## BEST Project Launches for Ethanol Use

##### 31 January 2006
 BEST Locations

The BEST (BioEthanol for Sustainable Transport) project officially launched in Stockholm last week at a three-day conference for all participants.

BEST is a four-year project, partly funded by the European Union (EU), in which three vehicle manufacturers, ten locations, five ethanol producers and four universities will cooperate cross-functionally to accelerate the introduction of bioethanol as alternative automotive fuel in Europe.

The objective for the BEST project is to establish a launch pad for a major breakthrough in the perception of bioethanol as an alternative automotive fuel. It is also carrying out research to encourage the use of common standards and recommendations for Europe.

The first phase of the project calls for the creation of a functioning infrastructure with at least 140 E85 and E95 pumps at ten selected sites, including eight European cities, Nanyang in China and Sao Paolo in Brazil.

Project sponsors hope that this will lead to about 10,000 bioethanol-powered cars being put on the road as demonstrators to inspire businesses, communities and motorists in general. Among the longer-term goals is the testing of hybrid-electric vehicles running blends from E10 to E85.

Saab Automobile, Ford of Europe and Omni/Scania are contributed from the automotive sector. The fuel producers involved come from Sweden, Holland, Great Britain, Ireland and Brazil.

The contributing universities are Umeå University (Sweden), Tsinghua University (China), Genoa University (Italy) and Imperial College (UK). The participating cities are Stockholm, Rotterdam, Dublin, Madrid, Baskia, La Spezia, Nanyang (China) and Sao Paulo (Brazil), in addition to the county of Somerset (UK) and the Biofuel Region (Sweden).

The City of Stockholm is acting as a coordinator for starting up initiatives.

Resources:

As much as I'd like to jump on the "BEST" bandwagon, some things need...alignment. So far E85 vehicles have shown poorer mileage than gasoline cousins. There is no point to alternative-fuel vehicles that don't get better mileage. This could be corrected by smaller displacement engines, higher pressure turbos etc. Ethanol can be a replacement for methanol in many ways, including biodiesels transesterfication prosess. This could allow for another truly renewable, value-added fuel that heavy-duty trucks and buses could use...without any modification. And I would gladly test it in my obselete Saab turbodiesel thats been eeking out 32mpg this winter. Constant summer driving should be back up to ~43.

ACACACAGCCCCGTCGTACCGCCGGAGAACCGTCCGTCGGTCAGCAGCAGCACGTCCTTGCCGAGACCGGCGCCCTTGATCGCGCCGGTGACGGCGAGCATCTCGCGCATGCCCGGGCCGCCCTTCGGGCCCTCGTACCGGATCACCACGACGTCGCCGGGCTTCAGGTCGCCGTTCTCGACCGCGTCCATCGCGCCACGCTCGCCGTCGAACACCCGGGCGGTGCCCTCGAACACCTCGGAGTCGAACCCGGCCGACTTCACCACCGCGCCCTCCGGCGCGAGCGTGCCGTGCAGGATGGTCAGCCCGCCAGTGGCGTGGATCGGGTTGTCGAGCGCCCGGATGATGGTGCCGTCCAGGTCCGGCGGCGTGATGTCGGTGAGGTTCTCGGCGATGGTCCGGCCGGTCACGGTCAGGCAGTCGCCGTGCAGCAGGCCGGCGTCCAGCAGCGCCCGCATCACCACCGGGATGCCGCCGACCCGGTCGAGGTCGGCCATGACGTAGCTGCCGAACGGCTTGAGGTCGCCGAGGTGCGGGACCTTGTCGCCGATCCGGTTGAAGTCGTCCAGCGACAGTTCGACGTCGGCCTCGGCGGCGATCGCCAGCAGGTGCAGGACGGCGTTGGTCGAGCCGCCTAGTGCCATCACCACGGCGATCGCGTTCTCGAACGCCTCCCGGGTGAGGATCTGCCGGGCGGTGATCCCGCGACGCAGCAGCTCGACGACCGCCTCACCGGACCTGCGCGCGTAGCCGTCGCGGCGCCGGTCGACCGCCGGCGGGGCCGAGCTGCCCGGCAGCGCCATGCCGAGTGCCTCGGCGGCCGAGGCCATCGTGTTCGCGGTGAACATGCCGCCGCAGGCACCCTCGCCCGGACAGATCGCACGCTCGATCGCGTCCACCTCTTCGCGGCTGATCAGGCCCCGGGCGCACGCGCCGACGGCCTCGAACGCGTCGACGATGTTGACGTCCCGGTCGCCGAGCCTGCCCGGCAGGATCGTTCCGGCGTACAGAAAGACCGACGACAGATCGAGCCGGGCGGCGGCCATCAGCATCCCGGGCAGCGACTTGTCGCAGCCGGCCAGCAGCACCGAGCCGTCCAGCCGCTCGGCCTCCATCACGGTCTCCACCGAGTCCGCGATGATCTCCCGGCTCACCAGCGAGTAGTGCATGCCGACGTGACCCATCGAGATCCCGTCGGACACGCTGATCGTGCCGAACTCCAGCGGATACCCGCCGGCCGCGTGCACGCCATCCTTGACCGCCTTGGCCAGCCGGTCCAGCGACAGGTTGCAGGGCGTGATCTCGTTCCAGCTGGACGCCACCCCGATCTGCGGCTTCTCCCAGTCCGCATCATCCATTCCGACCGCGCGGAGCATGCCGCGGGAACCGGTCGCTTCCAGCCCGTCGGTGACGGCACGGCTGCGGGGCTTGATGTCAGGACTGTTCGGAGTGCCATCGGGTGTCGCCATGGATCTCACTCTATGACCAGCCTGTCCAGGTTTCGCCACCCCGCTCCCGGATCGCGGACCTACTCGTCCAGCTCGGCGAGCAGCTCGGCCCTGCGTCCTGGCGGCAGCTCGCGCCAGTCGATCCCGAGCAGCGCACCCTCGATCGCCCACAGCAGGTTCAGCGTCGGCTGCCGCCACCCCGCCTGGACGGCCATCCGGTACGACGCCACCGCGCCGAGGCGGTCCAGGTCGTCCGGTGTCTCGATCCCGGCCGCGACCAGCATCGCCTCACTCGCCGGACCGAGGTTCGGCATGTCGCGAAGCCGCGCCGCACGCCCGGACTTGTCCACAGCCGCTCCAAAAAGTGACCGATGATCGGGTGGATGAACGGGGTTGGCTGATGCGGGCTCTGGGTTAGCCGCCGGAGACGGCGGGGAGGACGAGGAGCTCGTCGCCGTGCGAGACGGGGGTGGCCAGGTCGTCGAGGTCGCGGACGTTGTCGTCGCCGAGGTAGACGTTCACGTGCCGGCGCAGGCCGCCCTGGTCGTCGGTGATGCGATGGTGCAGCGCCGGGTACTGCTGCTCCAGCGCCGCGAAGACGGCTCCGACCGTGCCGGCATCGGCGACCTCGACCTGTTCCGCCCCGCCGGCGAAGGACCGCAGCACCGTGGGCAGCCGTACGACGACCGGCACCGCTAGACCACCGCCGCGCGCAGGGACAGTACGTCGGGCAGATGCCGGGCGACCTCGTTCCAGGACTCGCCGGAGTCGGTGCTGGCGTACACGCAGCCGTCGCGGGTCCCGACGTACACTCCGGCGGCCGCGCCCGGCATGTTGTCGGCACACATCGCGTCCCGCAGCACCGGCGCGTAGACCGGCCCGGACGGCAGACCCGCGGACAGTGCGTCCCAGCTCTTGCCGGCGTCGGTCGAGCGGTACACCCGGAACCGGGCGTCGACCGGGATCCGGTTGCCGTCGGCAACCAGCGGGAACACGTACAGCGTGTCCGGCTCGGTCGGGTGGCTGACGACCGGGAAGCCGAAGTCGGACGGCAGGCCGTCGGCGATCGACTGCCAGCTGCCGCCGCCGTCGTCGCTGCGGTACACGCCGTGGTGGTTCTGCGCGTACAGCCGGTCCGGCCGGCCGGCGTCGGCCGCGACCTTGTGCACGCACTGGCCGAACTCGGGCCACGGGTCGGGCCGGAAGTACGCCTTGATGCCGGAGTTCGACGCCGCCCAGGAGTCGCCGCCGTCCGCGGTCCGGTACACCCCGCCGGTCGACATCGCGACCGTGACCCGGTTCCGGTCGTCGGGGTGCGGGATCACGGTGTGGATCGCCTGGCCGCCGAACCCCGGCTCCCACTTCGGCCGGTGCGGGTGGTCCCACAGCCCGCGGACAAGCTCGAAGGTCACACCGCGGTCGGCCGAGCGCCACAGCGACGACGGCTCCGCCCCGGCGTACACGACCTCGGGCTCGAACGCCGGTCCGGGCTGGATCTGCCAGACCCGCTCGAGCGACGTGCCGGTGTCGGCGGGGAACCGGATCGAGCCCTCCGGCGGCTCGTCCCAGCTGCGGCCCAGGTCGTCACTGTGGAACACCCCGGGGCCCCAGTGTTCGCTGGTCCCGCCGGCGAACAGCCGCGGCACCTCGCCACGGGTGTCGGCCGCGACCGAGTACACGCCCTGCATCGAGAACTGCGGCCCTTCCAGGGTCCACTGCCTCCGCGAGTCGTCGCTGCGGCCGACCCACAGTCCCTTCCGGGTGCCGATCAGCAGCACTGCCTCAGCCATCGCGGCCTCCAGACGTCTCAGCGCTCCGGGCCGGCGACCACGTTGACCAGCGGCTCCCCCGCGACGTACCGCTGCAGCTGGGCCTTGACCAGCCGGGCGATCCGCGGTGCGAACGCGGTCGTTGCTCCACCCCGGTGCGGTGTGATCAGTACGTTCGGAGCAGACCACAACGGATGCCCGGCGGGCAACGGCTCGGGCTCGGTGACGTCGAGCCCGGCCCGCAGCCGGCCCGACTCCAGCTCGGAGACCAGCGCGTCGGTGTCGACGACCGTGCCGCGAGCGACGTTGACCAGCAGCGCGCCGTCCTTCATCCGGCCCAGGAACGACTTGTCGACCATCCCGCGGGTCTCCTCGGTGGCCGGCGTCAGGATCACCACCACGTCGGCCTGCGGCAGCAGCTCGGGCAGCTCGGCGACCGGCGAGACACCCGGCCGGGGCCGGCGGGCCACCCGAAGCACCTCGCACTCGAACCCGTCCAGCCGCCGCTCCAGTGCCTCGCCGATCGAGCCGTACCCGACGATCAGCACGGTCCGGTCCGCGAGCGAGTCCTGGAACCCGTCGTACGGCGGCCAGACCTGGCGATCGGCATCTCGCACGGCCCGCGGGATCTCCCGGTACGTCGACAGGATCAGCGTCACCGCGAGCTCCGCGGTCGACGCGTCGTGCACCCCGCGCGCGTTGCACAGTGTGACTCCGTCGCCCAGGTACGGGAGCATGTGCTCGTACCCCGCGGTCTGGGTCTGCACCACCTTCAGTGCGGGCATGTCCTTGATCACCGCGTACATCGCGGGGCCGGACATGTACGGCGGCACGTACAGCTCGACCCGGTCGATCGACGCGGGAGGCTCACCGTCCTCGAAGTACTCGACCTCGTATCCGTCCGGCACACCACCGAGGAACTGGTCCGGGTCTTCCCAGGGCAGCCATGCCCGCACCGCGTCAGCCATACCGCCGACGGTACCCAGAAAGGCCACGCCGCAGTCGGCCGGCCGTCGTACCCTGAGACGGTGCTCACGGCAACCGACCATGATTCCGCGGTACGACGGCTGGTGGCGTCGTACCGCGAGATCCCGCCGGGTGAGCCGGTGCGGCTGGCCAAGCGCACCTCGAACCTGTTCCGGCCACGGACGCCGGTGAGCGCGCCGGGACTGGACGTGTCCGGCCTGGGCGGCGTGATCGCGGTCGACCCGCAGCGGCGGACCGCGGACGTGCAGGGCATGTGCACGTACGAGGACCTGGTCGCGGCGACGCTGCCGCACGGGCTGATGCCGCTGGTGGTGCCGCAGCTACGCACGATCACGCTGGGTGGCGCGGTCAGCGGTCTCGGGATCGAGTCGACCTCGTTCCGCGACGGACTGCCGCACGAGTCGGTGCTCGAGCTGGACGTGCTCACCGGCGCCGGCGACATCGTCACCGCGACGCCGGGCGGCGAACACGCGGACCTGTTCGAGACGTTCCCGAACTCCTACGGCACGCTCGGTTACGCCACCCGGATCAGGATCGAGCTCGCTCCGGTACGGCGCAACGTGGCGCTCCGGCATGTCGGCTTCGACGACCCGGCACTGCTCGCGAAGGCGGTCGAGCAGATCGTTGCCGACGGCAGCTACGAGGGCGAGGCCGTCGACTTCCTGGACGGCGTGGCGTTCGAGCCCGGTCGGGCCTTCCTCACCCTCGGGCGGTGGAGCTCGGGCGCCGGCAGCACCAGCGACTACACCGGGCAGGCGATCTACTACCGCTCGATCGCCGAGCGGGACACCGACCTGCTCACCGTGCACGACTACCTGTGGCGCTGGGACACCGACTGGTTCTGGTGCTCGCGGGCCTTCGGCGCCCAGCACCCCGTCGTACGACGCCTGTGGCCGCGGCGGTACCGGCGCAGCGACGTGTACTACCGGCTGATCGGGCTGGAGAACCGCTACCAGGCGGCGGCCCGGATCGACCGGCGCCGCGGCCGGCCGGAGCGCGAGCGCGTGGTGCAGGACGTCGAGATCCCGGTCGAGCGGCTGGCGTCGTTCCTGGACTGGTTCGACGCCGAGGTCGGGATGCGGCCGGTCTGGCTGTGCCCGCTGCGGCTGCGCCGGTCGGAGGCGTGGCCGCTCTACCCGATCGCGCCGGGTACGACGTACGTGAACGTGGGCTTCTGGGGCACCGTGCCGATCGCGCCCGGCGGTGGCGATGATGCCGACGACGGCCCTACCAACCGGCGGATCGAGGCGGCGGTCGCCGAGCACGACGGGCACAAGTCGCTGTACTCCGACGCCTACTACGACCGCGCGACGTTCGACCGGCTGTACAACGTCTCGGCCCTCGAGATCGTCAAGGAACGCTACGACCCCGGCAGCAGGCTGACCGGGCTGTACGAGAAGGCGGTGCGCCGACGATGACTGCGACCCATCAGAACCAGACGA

Saab just came out with an E85 capable car that put out more power when using ethanol, while getting the same or better mileage as with gasoline. That's a significant increase in thermal efficiency.

That Saab car is called 9-5 BioPower I believe.
Check out Popular Science

http://www.popsci.com/popsci/automotivetech/564c1196aeb84010vgnvcm1000004eecbccdrcrd.html

Liquor Does It Quicker
Saab’s BioPower engine gives ethanol a kick in the pants

By Matthew Phenix | June 2005

Related Articles:

Liquor Does It Quicker

With all the buzz about hybrids, it’s easy to ignore our homegrown alternative fuel: ethanol. Clean-burning and infinitely renewable—we’re talking grain alcohol—ethanol is dear to environmentalists and economists alike. The standard 85/15-percent ethanol/gasoline blend (E85) is widely used in Sweden, but there are only 313 E85 fueling stations in the U.S. And motorheads aren’t clamoring for more, because E85 typically delivers inferior fuel economy; it has about 75 percent of the potential energy of gasoline, so it takes up to 20 percent more hooch to keep horsepower on par. But E85 also has a high octane rating (around 110), and Saab realized that a turbocharger could harness it. Turbos push extra air into the cylinder, and higher octane allows a fuel to better endure the increased pressure. So Saab cranked up its fans and created the BioPower engine, the first commercially available ethanol turbo. A computer samples the fuel mixture and adjusts boost pressure—from 5.8 psi for pure gasoline to 13.8 psi for E85. Running straight gasoline, the engine produces 148 horsepower, but E85 jacks it up to 184, with no penalty in fuel economy.

SAAB 9-5 2.OT Biopower Sedan

SPECS
GASOLINE
E85

POWER
148 hp
184 hp

TORQUE
177 lb.-ft
207 lb.-ft

MAX. BOOST
5.8 psi
13.8 psi

0-62 MPH
9.8 sec
8.5 sec

TOP SPEED
134 mph
140 mph

PRICE
$35,000$35,000

*based on exchange rates at press time

STATS
THE NUMBERS THAT COUNT

Number of E85 REFUELING STATIONs, By state*

Minn
119

Ill.
51

Iowa
21

S.D.
20

Mo.
17

Neb.
16

Wis.
11

Colo.
10

S.C.
9

N.D.
9

Other
30

*as of 5/12/05

How much more you'll have to pay for a flexible-fuel Vehicle
Zero

Average price per gallon in the U.S.*

Biodiesel
$2.27 Diesel$2.24

Gasoline
$2.11 Ethanol$1.86

Natural Gas
\$1.47

*as of 3/21/05

Corn used for fuel produces about:

53%
Ethanol

42.5%
Animal Feed

4.5%
Corn Oil

Effect of federal taxes on Ethanol in cents per gallon
-51.0

Effect o federal taxes on gas, in cents per gallon
+18.4

Based on information from: National Ethanol Vehicle Coalition; U.S. Department of Energy; National Highway Traffic Safety Administration; Internal Revenue Service

I am proud of nanyang(China)!

Congratulations!

I am planning to drive through France to central Italy in early April in a Bio-power Saab 9-5. I understand that there are still no E85 filling stations in France, and only one in Italy - at La Spieza. If this situation changes in the meantime, would somebody PLEASE let me know. Don

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